This classic Burmese chicken curry recipe makes a fragrant gently-spiced curry that is perfumed with turmeric, ginger, garlic, chilli, and lemongrass. A rich curry with a moreish tomato-based gravy and a layer of aromatic oil that’s quickly soaked up by coconut rice, it should be served with zingy salads and a relish or two.
If you could only make one Burmese curry and asked me choose for you from this classic Burmese chicken curry and the Burmese Indian style chicken curry recipe that we recently shared, it would be impossible. I’d have to tell you to make both as they are equally delicious, especially if you’re a lover of Burmese curries.
This classic Burmese chicken curry recipe is another Burmese recipe that I’ve adapted from my favourite Burmese cookbook, Mi Mi Khaing’s Cook and Entertain the Burmese Way, dating to 1978. It’s a delightful little booklet that is as much a historical document as it is a practical cookbook.
Mi Mi Khaing’s Burmese curry recipe is next in our series of recipes from Myanmar intended to draw attention to the tragic situation in the country, because, infuriatingly, events in Myanmar have largely disappeared from the pages of most mainstream news publications.
So far we’ve published recipes for Mi Mi Khaing’s homemade curry powder, the Indian-style Burmese curry I linked to above, Burmese street food-style fried chicken, Burmese coconut rice, Burmese raw cabbage salad, a Shan vermicelli noodle salad and a Shan tomato salad recipe. Older recipes on the site include a Burmese egg curry and ohn no khao swe, one of our favourite soups from Myanmar.
If you’re not aware of the situation in Myanmar, in February a coup d’état ousted the democratically elected government, which inspired a nationwide civil disobedience movement, to which the military responded with extraordinary brutality, violence against peaceful protestors, raids on homes and abduction of activists, massacres in the streets, and airstrikes on villages, resulting in thousands of deaths of innocent civilians, including frontline workers.
We’ll soon be publishing a dedicated guide to how to help the people of Myanmar and after we do, we’ll continue to share recipes for our favourite dishes from Myanmar with links to the guide. Until then, we’ll highlight organisations that need your support, such as Myanmar Now. The military regime is targeting journalists and the independent news site desperately needs donations to continue its essential reporting work.
Classic Burmese Chicken Curry Recipe for an Aromatic Tomato Based Curry
Unlike a lot of old cookbooks – not that the 1970s is so long ago – all of the recipes in Mi Mi Khaing’s book work and taste absolutely delicious. I’ve only tweaked recipes when I’ve not been able to find ingredients and if I can’t find them here in Southeast Asia, I’m guessing our readers in North America, Australasia and Europe probably can’t source them either.
I’ve also tweaked this classic Burmese chicken curry recipe a tad for flavour. Mi Mi Khaing’s recipes often result in very gentle versions of dishes we’ve eaten in Myanmar, which we recall being richer and punchier in flavour. Perhaps that’s a result of changing tastes.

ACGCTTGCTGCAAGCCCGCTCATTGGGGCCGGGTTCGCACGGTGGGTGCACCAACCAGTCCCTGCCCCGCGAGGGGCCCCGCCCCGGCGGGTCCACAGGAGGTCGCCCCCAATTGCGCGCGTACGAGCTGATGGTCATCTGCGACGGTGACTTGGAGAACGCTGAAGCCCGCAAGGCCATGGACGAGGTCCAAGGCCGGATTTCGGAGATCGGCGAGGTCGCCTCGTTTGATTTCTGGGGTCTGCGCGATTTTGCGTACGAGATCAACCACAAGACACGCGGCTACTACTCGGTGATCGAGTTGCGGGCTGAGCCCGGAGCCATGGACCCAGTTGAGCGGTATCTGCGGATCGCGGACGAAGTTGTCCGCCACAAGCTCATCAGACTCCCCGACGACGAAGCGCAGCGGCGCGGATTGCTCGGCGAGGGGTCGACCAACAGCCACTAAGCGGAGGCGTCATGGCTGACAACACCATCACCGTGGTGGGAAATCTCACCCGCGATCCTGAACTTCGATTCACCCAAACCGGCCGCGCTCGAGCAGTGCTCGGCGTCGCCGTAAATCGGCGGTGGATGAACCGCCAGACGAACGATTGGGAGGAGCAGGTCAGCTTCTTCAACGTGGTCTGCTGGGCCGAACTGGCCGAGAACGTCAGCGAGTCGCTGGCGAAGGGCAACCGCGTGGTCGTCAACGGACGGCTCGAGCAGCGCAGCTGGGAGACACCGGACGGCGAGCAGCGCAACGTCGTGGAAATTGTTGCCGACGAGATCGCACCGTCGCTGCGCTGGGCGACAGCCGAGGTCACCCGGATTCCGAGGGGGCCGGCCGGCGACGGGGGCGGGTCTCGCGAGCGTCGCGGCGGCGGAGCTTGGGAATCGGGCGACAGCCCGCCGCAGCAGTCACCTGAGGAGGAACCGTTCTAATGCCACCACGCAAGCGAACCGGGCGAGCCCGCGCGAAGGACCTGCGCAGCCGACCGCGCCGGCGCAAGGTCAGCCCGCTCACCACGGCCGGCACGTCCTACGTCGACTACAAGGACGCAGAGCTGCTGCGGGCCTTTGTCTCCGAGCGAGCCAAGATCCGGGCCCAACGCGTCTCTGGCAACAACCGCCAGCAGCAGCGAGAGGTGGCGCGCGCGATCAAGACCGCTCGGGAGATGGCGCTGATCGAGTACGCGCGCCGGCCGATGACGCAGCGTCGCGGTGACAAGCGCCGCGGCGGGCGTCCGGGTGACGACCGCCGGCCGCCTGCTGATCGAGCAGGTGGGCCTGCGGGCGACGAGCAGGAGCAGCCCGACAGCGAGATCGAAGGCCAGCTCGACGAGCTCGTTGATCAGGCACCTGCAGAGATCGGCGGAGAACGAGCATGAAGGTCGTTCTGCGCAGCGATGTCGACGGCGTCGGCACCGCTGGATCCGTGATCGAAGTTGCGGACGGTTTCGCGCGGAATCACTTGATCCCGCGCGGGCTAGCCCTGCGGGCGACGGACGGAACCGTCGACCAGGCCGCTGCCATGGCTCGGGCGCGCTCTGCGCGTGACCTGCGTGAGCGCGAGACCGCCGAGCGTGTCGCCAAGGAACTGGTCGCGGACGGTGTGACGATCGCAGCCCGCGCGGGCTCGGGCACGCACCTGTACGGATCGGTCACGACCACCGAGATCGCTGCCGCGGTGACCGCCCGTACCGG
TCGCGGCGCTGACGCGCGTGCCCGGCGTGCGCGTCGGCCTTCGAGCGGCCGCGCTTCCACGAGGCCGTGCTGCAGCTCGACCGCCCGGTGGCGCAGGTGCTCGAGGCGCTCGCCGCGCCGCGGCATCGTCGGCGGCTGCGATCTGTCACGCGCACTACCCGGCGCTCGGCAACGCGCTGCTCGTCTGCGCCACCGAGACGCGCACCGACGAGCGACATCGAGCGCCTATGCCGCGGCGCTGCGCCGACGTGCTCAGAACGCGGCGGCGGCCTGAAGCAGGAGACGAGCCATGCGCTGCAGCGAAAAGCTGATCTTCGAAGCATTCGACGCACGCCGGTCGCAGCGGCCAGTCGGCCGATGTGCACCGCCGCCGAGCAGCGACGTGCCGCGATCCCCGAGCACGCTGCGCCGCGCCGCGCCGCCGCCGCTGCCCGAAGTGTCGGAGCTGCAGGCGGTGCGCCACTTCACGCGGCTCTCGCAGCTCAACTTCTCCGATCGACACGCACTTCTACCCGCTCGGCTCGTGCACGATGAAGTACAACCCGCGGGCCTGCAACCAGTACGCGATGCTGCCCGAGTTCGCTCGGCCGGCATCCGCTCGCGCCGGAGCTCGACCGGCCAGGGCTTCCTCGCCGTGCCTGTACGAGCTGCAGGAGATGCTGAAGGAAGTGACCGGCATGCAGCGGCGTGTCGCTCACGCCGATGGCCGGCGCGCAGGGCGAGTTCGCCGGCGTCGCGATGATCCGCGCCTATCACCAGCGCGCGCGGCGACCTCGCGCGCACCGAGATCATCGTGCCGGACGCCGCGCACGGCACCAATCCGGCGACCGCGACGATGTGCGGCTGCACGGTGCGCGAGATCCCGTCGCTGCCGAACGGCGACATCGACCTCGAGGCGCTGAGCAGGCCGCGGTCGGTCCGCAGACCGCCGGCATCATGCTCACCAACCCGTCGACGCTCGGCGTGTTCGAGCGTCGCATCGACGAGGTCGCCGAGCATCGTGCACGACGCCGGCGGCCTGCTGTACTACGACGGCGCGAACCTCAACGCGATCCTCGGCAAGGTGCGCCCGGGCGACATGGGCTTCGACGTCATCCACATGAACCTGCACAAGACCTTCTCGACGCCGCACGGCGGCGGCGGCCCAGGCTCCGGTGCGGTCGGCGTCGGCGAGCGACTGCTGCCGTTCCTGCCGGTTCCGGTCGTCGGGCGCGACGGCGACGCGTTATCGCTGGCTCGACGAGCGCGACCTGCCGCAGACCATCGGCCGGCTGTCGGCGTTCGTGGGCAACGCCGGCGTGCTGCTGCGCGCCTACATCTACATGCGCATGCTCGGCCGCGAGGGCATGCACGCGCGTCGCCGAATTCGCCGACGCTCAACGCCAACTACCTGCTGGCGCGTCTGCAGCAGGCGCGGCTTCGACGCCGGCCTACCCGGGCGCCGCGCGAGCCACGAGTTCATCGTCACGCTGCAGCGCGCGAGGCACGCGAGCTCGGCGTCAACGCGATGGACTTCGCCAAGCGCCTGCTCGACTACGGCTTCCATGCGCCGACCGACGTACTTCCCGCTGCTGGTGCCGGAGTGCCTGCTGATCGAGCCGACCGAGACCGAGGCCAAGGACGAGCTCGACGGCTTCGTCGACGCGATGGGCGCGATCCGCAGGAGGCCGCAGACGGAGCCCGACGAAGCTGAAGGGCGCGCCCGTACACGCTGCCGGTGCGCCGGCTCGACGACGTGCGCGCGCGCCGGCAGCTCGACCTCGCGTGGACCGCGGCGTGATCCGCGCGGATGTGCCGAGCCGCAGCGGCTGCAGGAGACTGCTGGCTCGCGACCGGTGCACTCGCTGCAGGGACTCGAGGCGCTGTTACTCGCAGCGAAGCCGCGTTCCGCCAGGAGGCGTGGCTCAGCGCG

The profile of Cambodian cuisine, for instance, is often described by older cooks as being bitter, pungent and sour, and that they were the preferred flavours of their generation. Yet these days, dishes are generally sweeter.
Cambodian cooks tell me that change came about during the late 1970s and 1980s in the refugee camps on the Thai border where Cambodian refugees’ rations included a great deal of sugar.
As far as Mi Mi Khaing’s Burmese chicken curry recipe and other recipes go, I’ve tried to strike a balance between the intended flavour of her recipes and the dishes we’ve eaten on our travels in Myanmar.
If you buy the book and make the recipes exactly as Mi Mi Khaing writes, I’d love to hear from you. I’d love to do the same one day.
Tips to Making this Burmese Chicken Curry Recipe
This Burmese chicken curry recipe is straightforward, we only have a couple of tips, starting with what to cook this curry in.
Serve this Burmese chicken curry with the scrummy Burmese coconut rice we recently shared, with a relish or two (recipes coming).
Refreshing salads also provide that much-needed contrasting texture and flavour that the Burmese love so much, such as the juicy Shan tomato salad and crunchy Burmese raw cabbage salad we recently shared. Links earlier in the post.
Burmese Chicken Curry Recipe
- 1 kg chicken pieces - mix of thighs and drumsticks with skin on
- 1 tbsp salt
- 1 tsp ground turmeric
- 2 tsp ground ginger
- 3 garlic cloves
- 1½ cups onion - finely chopped
- ½ cup oil - vegetable oil or peanut oil
- 2 tsp chilli powder
- 3 medium tomatoes - chopped or half tin of peeled tomatoes
- 2 tbsp fish sauce
- 2 tsp lemongrass powder
- Rub the chicken pieces with salt, ground turmeric and ground ginger and set aside.
- In a large frying pan or skillet, heat the cooking oil and fry the onion and garlic well over low heat until fragrant.
- Add the chilli powder, stir for a minute, then add the chicken, increase the heat, and stir occasionally.
- When the chicken starts to brown and begins to splutter, lower the heat, then continue to stir to prevent the chicken from sticking to the pan.
- When the chicken starts to stick to the pan, add half a cup of water, stir, cover with a lid, and let the chicken simmer for 10-15 minutes.
- Add the tomatoes, fish sauce, ground lemongrass, stir, then cover the lid and cook for another 10-15 minutes or so.
- The chicken curry is ready when the clear oil has separated out and sits on top of the thick fragrant gravy beneath it.
- Serve with Burmese coconut rice, a relish and salads.
Please do let us know in the comments below if you make this classic Burmese chicken curry recipe as we’d love to know how it turns out for you.